Note that if γ_{N} << 1, then Equation 13 can also be cast to the form given in Equation 15; this is equivalent to Equation 14 but presented in terms of the dielectric permittivity of the gain material in the active region,
Thus the lowestthreshold mode is not the one with the highest quality factor, Q_{N}_{(0)}, of the pumpoff cavity, but the mode with the largest product of and Q_{N}_{(0)}.
The expression obtained, in either form, communicates the fundamental engineering rule for the design of lowthreshold laser: take the highestQ mode of the cavity and equip it with the active region matching its Efield pattern as closely as possible, to provide ≈ 1. In the case of the nanotube plasmonic laser studied here, the HLSP modes have the maximum Efield values on two boundaries of the tube, the inner and the outer. This explains our choice of a twopart active region, the core and the shell, because if we leave only one of them, the overlap coefficient will be at best close to 1/2.
It should be noted that in the presence of a lossy metal, Then, even if a good overlap is achieved, so that ≈ 1, the threshold gain of any plasmonic mode is of the same order as Im ε_{met}(λ). Still it depends on the type of the mode and the tube thickness. More accurate estimation is obtained from Equation 6 using the quasistatic expressions for the HLSP mode fields of the metal nanotube, derived in [36]. The cumbersome algebraic expressions can be simplified if h/a << 1 that yields the following lowerbound formula for the most important “difference” modes, :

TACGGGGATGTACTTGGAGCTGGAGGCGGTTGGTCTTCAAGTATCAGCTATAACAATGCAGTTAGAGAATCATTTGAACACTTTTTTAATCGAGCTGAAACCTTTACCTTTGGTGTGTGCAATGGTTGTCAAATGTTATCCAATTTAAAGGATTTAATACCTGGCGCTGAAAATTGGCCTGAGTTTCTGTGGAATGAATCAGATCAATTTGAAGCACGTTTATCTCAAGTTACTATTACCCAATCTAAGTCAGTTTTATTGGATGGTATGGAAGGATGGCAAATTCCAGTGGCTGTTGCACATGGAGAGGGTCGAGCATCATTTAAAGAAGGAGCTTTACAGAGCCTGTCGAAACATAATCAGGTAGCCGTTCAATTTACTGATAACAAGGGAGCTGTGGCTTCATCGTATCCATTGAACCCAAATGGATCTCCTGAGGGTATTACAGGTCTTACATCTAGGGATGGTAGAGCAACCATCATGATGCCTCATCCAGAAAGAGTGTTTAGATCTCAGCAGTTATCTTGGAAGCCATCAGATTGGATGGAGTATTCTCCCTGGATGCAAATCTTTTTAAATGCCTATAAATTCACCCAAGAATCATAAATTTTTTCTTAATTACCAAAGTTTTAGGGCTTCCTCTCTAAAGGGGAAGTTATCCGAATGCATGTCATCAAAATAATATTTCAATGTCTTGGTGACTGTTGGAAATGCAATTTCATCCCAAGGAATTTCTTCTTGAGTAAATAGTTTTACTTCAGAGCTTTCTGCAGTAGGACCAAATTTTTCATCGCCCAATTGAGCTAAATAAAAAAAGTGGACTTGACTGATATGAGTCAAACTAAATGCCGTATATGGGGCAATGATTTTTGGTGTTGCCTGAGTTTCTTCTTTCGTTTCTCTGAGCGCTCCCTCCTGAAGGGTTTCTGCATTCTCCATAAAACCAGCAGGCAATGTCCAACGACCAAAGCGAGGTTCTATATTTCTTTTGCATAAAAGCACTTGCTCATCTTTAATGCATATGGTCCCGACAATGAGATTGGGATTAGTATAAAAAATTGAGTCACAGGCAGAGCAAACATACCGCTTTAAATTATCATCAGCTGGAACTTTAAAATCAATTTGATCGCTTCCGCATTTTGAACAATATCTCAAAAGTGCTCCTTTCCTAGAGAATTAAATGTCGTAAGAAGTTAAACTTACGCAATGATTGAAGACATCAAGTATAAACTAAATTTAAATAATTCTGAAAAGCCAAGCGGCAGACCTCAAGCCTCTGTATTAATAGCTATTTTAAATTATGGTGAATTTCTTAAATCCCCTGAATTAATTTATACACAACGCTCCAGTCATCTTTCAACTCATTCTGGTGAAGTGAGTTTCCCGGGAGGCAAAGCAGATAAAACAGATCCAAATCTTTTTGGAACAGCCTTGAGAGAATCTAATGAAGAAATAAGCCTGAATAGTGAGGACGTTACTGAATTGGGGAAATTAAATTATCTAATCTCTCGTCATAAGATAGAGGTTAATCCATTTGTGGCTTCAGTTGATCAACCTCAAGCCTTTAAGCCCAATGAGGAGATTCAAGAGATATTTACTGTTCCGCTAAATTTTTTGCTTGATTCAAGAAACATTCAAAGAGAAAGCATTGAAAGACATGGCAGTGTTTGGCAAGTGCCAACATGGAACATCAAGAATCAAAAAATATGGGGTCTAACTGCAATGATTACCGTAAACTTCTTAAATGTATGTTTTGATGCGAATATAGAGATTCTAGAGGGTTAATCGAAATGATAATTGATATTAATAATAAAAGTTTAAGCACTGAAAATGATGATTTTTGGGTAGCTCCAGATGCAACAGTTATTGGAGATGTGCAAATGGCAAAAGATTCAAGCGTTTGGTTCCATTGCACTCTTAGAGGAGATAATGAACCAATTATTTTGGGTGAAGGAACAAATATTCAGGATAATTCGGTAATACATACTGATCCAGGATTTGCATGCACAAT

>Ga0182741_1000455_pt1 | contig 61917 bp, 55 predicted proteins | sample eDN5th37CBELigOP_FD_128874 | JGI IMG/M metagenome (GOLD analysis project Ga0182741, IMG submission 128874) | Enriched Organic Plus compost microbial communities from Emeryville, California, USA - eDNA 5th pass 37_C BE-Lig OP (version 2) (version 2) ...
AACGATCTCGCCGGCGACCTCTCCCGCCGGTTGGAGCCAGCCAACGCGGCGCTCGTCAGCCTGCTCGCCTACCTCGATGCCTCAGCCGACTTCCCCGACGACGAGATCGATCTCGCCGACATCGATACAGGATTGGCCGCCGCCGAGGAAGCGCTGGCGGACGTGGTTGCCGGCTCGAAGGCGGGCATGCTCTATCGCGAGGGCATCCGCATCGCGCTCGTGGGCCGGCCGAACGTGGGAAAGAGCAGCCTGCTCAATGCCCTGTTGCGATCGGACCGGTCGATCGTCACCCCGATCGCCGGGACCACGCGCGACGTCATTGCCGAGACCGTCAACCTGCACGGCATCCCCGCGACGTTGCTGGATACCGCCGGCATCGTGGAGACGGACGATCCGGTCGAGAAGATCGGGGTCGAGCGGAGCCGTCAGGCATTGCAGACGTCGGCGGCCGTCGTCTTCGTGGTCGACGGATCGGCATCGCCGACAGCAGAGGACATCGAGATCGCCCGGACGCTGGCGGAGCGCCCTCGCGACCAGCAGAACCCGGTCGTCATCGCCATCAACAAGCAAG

From Equation 16, one can conclude that taking extremely thinwall metal tubes is a way to a significant lowering of the threshold. However, this is not true as, if h ≤ 5 nm, then the permittivity must be corrected for nonlocal effects, which leads to considerably larger values of Im ε_{met} [35].
Numerical analysis of hybrid plasmon mode thresholds
In this section we present the study of the emission wavelengths and the threshold values of gain, together with the fields of the lasing modes of a nanolaser based on a silver nanotube with a thin active shell and an active core. All computations have been performed using Equation 5 as explained in subsection lasing eigenvalue problem. We assume that the gain material is nonmagnetic and has a refractive index α = 1.5 (hence the relative dielectric permittivity is ε = 2.25) that does not depend on the wavelength.
It is a wellestablished fact that on thin metal nanotubes, the thickness of which is comparable to the skindepth thickness in the optical range (about 10 to 20 nm), the modes of the outer and inner boundaries hybridize [15]. This means that they form pairs, , in which the Hfield of one mode is the sum and the other is the difference of the fields of the two modes of each boundary in the absence of the other. Thus, every HLSP mode can be viewed as a supermode, with Hfield maxima at both boundaries and either zero or nonzero values of the field in the middle of thinwall silver tube (i.e., between r = a and r = a + h). Their emission wavelengths are found from a quasistatic equation [16]. For instance, if the outer medium is uniform and its material is the same as that of the core, then such equation for every azimuth order m = 1,2,… is